Marketing: Again, there’s no rule that says you have to do this as a writer, but more and more, it’s expected that writers will assist in marketing their own book. As well as the book, however, writers often find they have to market themselves as people. Luckily, there’s no set way of marketing yourself, or your book, which largely means you can tailor it to what you feel comfortable doing. If you love making YouTube videos, then great, you can start a book vlog. If you hate the idea of filming yourself, but you’d love to go out and run events in local bookshops, then that’s also great.

Blogging & social media: This is probably really a part of the ‘marketing’ point above, but it’s such a major thing that I think it deserves its own subheading. Often with these things, you’re not marketing a specific book (or one particular type of biscuit), but you’re marketing yourself as a whole brand. And you’re doing this not by shouting into the twitter-void in the hope that someone somewhere will hear your echoes. You’re doing this by connecting with people: with your readership, with fellow writers, with other people in the literary industry. All too often I see writers tweeting things like ‘Buy my book!’ followed by a link and 9-10 hashtags. Once or twice this is fine, but when this is the only thing a writer ever seems to tweet, then you have to question why you’re following that person. After all, if you had a choice between eavesdropping on, or even engaging in, an interesting conversation, or standing beside the man in the sandwichboard continuously yelling about some promotion or other, I can guess which one you’re most likely to pick.

Talks / Panels / Readings: Again, the days where writers wrote a book, came out for a signing or two the week it was published, then returned to their garret to work on the sequel are long gone. It’s very common for writers to give readings of their work, or to be expected to talk on subjects related to their book – either individually or as part of a panel discussion. This isn’t just a case of showing up and rattling something off, either. Like anything else, all these appearances require preparation. The ability to prepare for these, and then to perform well in them, is another skill in the writer’s job description.

Writing (again): As well as working on your own creative projects, as a writer you might also be expected to write articles and commissioned pieces. This is much in the same vein as giving talks or appearing on panels, except that it’s written down and published, instead of spoken live.

Workshops / Teaching / Project Management: And lastly, there are all the ways that a writer can make money, which are indirectly related to writing, but not writing itself. Many writers teach, or run workshops, or mentor other writers. Or they manage writing-related projects, or work for literature-based organisations. All these things have their own job descriptions, but I wanted to make a nod to them here, just to illustrate the sheer variety of skills required to ‘be a writer’, beyond just the skill of ‘writing.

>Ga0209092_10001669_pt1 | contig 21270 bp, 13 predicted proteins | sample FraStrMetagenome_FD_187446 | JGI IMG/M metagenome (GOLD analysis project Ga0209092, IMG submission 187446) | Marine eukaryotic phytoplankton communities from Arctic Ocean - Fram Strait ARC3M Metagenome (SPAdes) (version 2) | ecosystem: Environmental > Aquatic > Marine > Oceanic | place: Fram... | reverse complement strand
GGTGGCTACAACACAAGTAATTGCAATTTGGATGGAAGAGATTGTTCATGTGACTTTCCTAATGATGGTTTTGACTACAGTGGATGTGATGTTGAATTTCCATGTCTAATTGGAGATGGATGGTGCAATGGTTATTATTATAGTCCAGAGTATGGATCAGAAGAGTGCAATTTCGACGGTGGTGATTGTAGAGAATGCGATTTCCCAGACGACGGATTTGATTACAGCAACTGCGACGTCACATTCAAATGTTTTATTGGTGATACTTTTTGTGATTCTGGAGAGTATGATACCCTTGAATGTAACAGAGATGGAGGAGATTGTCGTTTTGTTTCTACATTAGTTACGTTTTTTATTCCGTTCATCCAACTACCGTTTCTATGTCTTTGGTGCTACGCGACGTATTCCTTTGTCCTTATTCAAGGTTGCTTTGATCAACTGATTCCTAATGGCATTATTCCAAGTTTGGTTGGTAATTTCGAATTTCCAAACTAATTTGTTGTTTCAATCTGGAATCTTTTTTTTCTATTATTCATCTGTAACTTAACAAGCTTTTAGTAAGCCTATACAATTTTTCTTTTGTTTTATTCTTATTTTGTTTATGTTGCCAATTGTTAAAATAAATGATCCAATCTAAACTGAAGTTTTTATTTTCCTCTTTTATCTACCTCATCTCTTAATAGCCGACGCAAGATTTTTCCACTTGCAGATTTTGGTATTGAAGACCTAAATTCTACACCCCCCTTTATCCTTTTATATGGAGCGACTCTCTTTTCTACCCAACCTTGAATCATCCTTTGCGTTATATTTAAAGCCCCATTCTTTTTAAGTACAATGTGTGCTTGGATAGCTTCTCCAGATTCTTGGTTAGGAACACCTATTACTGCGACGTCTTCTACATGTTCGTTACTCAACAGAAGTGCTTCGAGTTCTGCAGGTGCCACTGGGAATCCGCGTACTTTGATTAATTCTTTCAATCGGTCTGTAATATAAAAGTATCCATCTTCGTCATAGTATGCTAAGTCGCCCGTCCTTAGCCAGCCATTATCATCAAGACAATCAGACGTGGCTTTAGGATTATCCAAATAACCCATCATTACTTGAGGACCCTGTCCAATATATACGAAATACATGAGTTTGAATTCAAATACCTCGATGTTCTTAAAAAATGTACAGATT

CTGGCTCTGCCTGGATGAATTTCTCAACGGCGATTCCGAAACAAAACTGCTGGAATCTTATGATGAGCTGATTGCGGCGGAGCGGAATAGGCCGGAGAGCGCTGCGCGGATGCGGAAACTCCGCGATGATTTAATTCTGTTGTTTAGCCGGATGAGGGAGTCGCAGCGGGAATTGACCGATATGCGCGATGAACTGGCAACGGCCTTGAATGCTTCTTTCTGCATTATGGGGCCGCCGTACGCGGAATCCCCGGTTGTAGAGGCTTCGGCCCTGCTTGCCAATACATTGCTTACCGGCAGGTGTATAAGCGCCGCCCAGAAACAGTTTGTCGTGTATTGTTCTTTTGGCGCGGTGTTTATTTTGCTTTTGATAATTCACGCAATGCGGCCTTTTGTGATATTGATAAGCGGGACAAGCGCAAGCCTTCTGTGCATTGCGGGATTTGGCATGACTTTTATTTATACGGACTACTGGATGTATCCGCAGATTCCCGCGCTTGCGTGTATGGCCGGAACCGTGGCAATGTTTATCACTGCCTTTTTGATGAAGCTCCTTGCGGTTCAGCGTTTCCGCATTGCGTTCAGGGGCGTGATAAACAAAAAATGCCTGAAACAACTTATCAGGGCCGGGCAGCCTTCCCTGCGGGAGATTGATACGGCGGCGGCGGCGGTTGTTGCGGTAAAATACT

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Good luck – and keep writing!

Six weeks ago marked the centenary of Armistice Day: 100 years since the official end of the First World War. The atmosphere was a strange mix of learned horror and official pomp and circumstance, with a disturbingly celebratory and victorious tone to some of the remembrance events. Six weeks on, I want to share my own poem about the centenary, which was broadcast on Radio Cumbria on 11th November 2018.

‘When there was peace’ was commissioned by BBC Radio Cumbria’s Up For Arts project, supported by Heritage Lottery Funding. It was recorded at Carlisle Cathedral.

Earlier this year, I was given the opportunity to work with a group of former miners from Whitehaven on an oral history project. This was part of Tables Turned, a three year participation project run by the National Trust and partners, which is all about bringing together community groups, young people, historians, curators and artists in projects that deepen understanding, build new partnerships and inspire creativity.

After meeting the miners and listening to them recount their experiences of working in the mines on Cumbria’s West Coast, I was commissioned by the National Trust to write a poem in response. The result is ‘We’re still here, with luck’, whose title comes from something one of the miners said right at the end of the meeting, as we were packing away all the chairs and biscuits and recording equipment. Quotes from the miners are threaded throughout the poem, which was then filmed by John Hamlett.

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‘We’re still here, with luck’

 

                                       You can tell a miner from the scars,
                                       blue with coal dust, like free tattoos.

A miner wears his memory in his skin –
the mines and all the men who mined them,
screen lasses who sorted the coal

                             with good shoulders, shotputters’ shoulders.

Sitting in a circle in the church hall
in the room with custard creams and a serving hatch,

                                                     we teeter above a shaft
                             of stories, hanging like the cage at pit top
                             over a 1200ft drop. Outside,

boarded shut at the backs of houses and the edges
of fields, are beginnings of tunnels
like the town’s capillaries.

We bring them in,
till the adits are the mouths of the men

and the conversation goes back generations.